I grew up in a suburb of Detroit and spent my whole life in metropolitan areas until I was almost 23 years old. If you were to ask me, “were does your beef come from” I would answer you “Meijer” and then look at you like you had a third eye growing out of your head. What I was really saying was I have no idea, where my meat comes from, what’s in it, what it as eaten, how it was raised and how long it has been since it met its demise. These are important things to know! We eat what our food eats, what is put into its body we put into ours. That can be a laundry list of things I would never consciously consume but do every day because I don’t know it’s there.

 

When I went out to my wife’s (future wife at the time) parent’s beef farm for the first time they sent me home with a Wal-Mart bag overflowing with fresh beef from a cow they had just sent to the butcher.  I was thrilled to get it home and slap it on the grill but when I opened it all I felt was disappointment.  The bright red hue that I had grown accustomed to seeing from my supermarket ground beef was not there so I assumed it was bad and called MB over to inform her that her folks were pedaling rancid meat. She then looked at me like I had a third eye and said, “that is the color it is supposed to be, haven’t you ever seen real beef before?” I guess I haven’t, but I instantly began to wonder what made the other meat so red and was it something that I wanted to ingest?

It was then I began realizing how much goes into our “fresh” food that really shouldn’t be there.  Luckily there are others who demand untainted sources of protein so markets like Whole Foods and other local grocery stores and butcher shops have made it easy for consumers to obtain organic and or grass fed animals that are not mass produced.  Like anything else if you want quality you are going to have to pay for it and these healthier options come with a steep price tag in comparison to their steroid pumping brethren.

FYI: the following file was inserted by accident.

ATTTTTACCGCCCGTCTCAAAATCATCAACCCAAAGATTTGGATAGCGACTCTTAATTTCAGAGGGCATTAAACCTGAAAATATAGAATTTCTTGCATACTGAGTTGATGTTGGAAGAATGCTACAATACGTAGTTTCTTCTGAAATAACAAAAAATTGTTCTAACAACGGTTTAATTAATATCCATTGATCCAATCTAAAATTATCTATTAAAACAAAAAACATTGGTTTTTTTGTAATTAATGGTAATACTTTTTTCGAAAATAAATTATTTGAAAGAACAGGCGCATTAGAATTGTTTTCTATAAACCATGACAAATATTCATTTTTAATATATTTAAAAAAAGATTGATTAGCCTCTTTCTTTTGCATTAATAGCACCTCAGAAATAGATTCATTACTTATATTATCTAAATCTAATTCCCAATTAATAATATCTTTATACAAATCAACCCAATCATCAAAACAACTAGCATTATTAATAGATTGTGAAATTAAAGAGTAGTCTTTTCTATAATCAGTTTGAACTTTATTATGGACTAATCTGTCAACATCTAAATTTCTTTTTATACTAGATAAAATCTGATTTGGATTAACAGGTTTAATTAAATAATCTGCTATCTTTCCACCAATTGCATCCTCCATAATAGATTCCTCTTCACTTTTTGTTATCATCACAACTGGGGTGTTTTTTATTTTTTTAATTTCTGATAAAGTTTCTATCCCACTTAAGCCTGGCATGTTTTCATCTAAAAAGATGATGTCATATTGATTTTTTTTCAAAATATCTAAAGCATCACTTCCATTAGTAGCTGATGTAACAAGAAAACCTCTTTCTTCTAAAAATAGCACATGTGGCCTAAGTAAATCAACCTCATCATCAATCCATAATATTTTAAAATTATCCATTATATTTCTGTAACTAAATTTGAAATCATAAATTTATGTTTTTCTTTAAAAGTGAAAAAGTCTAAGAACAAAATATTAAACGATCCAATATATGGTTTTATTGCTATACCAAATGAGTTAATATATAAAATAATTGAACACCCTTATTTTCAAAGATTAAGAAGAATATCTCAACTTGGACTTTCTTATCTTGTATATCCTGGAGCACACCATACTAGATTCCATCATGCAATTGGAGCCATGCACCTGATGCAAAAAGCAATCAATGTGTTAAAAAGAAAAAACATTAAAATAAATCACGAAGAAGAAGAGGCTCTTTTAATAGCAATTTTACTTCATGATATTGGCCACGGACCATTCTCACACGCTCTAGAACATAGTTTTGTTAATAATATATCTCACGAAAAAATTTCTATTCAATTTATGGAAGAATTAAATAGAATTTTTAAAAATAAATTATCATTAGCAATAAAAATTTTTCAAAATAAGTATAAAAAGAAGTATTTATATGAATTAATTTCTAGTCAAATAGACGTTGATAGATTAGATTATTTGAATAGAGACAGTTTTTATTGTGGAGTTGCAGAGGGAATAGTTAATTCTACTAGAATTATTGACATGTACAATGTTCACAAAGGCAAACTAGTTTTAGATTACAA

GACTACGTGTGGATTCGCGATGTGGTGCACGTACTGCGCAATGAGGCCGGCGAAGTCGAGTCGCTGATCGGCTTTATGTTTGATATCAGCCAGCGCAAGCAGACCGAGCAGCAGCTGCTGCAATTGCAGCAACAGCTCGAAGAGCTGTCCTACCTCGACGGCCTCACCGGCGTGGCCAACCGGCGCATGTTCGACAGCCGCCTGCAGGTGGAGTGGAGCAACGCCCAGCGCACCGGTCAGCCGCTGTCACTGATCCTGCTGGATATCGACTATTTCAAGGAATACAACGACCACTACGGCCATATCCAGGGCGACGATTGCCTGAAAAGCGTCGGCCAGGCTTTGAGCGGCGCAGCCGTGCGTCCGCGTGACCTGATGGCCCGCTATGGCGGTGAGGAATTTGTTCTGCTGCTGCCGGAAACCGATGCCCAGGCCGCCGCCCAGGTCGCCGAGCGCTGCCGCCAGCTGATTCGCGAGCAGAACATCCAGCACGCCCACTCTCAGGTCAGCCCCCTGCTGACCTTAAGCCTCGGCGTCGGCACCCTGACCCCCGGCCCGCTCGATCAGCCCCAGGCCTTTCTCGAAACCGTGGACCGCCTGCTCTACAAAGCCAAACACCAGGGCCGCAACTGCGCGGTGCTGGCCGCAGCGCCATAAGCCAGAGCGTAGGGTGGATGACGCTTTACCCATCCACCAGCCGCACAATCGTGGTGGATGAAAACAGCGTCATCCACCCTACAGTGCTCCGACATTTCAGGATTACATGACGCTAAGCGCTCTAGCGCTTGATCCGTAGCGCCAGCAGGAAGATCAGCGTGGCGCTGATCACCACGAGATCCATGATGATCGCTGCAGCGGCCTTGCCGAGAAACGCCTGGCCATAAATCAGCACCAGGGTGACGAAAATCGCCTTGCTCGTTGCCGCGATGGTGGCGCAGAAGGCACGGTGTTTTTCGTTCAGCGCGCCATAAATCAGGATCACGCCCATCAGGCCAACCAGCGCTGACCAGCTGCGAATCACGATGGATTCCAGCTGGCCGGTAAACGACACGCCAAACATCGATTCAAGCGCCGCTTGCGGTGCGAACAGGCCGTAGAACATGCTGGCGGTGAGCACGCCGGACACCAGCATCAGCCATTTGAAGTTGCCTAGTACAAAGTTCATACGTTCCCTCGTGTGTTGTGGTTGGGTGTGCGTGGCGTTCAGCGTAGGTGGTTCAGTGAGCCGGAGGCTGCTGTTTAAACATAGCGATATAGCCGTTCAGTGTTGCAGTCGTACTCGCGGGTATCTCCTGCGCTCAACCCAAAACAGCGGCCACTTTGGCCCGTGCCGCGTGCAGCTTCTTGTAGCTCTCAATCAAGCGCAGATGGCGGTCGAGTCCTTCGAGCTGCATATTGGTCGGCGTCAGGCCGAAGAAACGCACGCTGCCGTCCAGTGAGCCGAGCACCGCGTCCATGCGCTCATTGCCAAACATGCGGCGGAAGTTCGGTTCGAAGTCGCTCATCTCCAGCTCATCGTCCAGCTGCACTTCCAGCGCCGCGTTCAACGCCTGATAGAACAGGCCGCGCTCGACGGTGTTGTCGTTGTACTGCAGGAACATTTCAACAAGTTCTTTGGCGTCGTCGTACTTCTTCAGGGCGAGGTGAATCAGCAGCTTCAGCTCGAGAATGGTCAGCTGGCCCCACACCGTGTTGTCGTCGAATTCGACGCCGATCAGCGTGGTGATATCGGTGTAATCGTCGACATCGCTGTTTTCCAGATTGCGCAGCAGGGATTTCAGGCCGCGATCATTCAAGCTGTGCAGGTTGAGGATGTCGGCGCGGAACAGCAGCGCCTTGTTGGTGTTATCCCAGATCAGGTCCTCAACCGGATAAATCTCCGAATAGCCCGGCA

That brings us full circle back to where the conversation began, hunting in all its forms provides us with an opportunity that is so rare in our modern world; to see it, shoot it, dress it, butcher it, prepare it and plate it.  One of the greatest meals of my life was eating back straps that had been walking in the field not 12 hours ago with my brother in law (who is an amazing trained chef; hence the positioning on the great meals list)

The secret to nutritional success is to take responsibility for it.  To not depend on others for your nutrition is the ONLY way for us to be at our best when it comes to fueling our bodies.  I have found no better way to take charge of the food my family eats than to get out in the woods and fill our freezer with the life giving sustenance of the land that has allowed mankind to not only survive but thrive throughout its history.

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Published by Laporte Archery on 09 Jun 2012

2012 Laporte Archery “Bow-Trap” US Demo Tour From June to August

Laporte Archery would like to introduce you to a new archery sport; the Bow-Trap!

We are organizing an introductory tour in the states of Virginia,West Virginia, Kentucky, Tennessee, North & South Carolina from June to August with a possible extension to September.

 

You can request from us a free initiation day for your Archery club or shop by email or by phone.

You will find bellow some YouTube video links.

The Archery Trap is unique and extraordinary! This is the first automatic trap in the world capable of offering aerial and moving targets.The machine is called the Phoenix and is designed for fun and competition.The Game is called Bow Trap and can be enjoyed by all ages and abilities.The Rules can be as creative or as formal as the occasion demands.

 

The initial market response has been remarkable and is proving that this is the most exciting new development in Archery for decades, as it offers a whole new dimension to the sport.

 

Archery and clay shooting make compelling partners, with Archery able to offer the following:

 

Ø  A totally environmentally friendly activity – the targets are non-toxic and re-usable and the arrows are easily collected after.

There is no noise, no pollution and no permission required.